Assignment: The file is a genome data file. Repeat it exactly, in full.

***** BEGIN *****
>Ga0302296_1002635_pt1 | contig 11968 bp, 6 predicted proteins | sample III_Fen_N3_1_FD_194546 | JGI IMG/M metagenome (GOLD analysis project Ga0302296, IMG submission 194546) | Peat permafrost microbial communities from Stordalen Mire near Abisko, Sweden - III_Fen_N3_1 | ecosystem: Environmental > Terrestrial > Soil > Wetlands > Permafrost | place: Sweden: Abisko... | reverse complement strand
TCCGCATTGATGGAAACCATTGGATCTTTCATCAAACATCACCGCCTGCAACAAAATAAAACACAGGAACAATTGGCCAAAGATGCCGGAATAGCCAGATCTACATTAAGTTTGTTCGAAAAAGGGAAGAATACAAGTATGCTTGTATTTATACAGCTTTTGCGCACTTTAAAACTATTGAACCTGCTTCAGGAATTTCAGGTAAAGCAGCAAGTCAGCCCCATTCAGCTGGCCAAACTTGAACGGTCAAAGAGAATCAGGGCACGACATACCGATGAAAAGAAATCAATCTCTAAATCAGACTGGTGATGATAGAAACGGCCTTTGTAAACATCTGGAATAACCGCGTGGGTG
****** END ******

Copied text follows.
>Ga0302296_1002635_pt1 | contig 11968 bp, 6 predicted proteins | sample III_Fen_N3_1_FD_194546 | JGI IMG/M metagenome (GOLD analysis project Ga0302296, IMG submission 194546) | Peat permafrost microbial communities from Stordalen Mire near Abisko, Sweden - III_Fen_N3_1 | ecosystem: Environmental > Terrestrial > Soil > Wetlands > Permafrost | place: Sweden: Abisko... | reverse complement strand
TCCGCATTGATGGAAACCATTGGATCTTTCATCAAACATCACCGCCTGCAACAAAATAAAACACAGGAACAATTGGCCAAAGATGCCGGAATAGCCAGATCTACATTAAGTTTGTTCGAAAAAGGGAAGAATACAAGTATGCTTGTATTTATACAGCTTTTGCGCACTTTAAAACTATTGAACCTGCTTCAGGAATTTCAGGTAAAGCAGCAAGTCAGCCCCATTCAGCTGGCCAAACTTGAACGGTCAAAGAGAATCAGGGCACGACATACCGATGAAAAGAAATCAATCTCTAAATCAGACTGGTGATGATAGAAACGGCCTTTGTAAACATCTGGAATAACCGCGTGGGTG